Benefits of Cycling Carbohydrate Intake

December 13th, 2009 by

On the flip side however, most people do not enjoy following a low carb strategy for very long. While there are clearly benefits to doing so, there are other things that need to be considered. Chronic very low-carb intake can actually impair insulin sensitivity and promote insulin resistance (related to ketone exposure). As already noted, low-carb intakes also result in overly flat, depleted muscles and gym performance typically suffers. Throw in a day of high carbs and your muscles fill out, you find yourself more vascular, your workouts are great, and you look and feel much better. There is also research to support the fact that these higher-carb/calorie days may stimulate leptin production (although a short term increase in calories/carbs would only have a short term effect on these hormones mind you), which as we already noted is an important player in the fat-loss game. The one issue on the leptin subject is that it is debatable as to what the significance of this short-term upregulation would be. It may be an increase that is not significant enough or long enough, but regardless, the point is that something is definitely happening as strategies used in an attempt to stimulate these regulatory hormones result in not only continued, but greater fat loss over time . Carbohydrates are also very protein sparing – meaning they prevent protein from being oxidized as fuel – which is an important consideration when muscle retention is a primary focus. Read more

There are psychological factors to consider as well. How you feel on a diet is arguably just as important to your progress as any other variable. There are not too many people that enjoy looking flat and depleted all the time. Add to that the fact that some people simply feel awful on consistent low carb intakes. And let’s not forget one of the reasons most people can appreciate – carbohydrates simply taste good. Of course, there is the flip side as well – there are a number of people who don’t feel good on high carbs either. These are typically those who suffer from a degree of insulin resistance. So in both populations, a carb cycling approach still has great utility.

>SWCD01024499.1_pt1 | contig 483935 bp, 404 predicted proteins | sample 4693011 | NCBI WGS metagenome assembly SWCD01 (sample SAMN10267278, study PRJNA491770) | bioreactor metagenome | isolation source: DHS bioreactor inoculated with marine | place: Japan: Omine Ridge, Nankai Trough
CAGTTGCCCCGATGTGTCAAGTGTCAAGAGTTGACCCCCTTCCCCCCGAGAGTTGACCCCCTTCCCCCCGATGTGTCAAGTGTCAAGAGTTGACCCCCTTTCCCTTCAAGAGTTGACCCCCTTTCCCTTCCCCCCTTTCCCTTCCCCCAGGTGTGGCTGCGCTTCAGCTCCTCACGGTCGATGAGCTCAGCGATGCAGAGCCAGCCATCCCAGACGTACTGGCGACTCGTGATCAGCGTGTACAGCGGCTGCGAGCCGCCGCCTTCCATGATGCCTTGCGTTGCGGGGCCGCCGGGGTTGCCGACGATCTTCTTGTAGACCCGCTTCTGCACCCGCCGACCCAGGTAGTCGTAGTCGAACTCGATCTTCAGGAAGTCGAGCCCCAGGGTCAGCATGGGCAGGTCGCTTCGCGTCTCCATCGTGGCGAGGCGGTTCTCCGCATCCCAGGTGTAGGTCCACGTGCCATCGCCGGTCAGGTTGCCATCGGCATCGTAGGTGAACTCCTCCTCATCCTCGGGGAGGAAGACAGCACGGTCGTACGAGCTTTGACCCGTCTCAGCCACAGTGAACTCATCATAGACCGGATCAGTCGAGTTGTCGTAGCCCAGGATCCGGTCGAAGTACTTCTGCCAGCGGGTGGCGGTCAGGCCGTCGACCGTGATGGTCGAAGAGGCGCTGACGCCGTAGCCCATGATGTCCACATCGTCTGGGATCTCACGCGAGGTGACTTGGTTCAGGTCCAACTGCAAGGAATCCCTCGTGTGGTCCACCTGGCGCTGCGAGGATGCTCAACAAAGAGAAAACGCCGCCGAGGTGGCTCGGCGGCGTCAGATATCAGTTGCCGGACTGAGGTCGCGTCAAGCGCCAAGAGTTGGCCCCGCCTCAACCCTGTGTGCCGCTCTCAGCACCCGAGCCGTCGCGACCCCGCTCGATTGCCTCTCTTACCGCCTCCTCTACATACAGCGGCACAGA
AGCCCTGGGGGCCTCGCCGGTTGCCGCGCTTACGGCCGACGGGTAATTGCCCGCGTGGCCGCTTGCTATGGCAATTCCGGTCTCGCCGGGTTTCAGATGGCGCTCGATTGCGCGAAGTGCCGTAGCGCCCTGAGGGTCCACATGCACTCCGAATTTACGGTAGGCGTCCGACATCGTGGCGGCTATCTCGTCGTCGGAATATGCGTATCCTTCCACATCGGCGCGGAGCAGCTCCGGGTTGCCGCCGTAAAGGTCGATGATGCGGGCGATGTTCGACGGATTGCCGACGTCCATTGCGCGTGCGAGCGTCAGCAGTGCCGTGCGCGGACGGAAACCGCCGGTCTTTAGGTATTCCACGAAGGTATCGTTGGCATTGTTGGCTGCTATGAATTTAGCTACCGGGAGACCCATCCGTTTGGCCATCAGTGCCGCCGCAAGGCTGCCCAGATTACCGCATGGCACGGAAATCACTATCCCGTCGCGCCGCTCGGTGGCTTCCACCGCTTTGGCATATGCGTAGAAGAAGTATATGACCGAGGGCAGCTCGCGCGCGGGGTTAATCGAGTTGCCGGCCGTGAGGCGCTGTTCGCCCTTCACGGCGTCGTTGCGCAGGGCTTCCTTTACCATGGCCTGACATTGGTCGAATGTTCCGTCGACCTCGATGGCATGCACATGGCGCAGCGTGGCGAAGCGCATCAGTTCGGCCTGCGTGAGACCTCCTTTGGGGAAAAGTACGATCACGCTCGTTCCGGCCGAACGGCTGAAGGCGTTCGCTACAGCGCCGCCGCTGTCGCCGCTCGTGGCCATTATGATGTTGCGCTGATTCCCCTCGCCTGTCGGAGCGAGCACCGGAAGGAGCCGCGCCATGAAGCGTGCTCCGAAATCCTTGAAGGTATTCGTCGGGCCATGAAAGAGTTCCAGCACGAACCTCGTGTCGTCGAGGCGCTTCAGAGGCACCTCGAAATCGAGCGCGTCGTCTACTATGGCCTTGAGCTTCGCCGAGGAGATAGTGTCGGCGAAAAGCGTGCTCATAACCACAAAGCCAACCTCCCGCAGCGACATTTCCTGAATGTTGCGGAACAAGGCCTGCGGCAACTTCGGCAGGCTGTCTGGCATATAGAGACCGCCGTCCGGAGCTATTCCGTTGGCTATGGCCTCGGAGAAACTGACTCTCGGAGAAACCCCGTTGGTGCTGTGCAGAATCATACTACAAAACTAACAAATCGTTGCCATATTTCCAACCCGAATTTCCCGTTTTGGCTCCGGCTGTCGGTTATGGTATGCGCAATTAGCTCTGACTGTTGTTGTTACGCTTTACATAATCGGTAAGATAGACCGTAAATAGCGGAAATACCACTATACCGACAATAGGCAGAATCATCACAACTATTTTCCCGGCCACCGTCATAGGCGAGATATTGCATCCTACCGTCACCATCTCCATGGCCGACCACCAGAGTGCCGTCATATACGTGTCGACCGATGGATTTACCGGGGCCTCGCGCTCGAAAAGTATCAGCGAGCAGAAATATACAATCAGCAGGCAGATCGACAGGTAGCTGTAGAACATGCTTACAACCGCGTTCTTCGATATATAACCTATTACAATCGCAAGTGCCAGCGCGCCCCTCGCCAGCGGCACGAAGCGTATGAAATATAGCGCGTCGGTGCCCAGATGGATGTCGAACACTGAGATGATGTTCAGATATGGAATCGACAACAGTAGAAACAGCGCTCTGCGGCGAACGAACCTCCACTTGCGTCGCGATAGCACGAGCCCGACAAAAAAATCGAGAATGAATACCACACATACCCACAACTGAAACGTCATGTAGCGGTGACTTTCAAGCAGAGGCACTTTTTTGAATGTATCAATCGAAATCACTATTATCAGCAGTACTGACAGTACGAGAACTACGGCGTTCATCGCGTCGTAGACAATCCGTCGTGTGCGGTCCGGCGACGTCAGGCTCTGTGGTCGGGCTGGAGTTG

So to summarize, we want some days where carbohydrate intake and calories are higher and some days where carbohydrate intake and calories are lower. The simplest way to set this is to just cycle your carbohydrates and calories according to your weekly training schedule. For example, assuming four workouts per week, you might have your high days on your two big workouts, medium days on your two easier workouts, and low days on your off days. If you were only training three days per week, you could go with just one high day, on your hardest workout or the workout with the greatest volume, and then make your other training days medium days and again the rest, low days.

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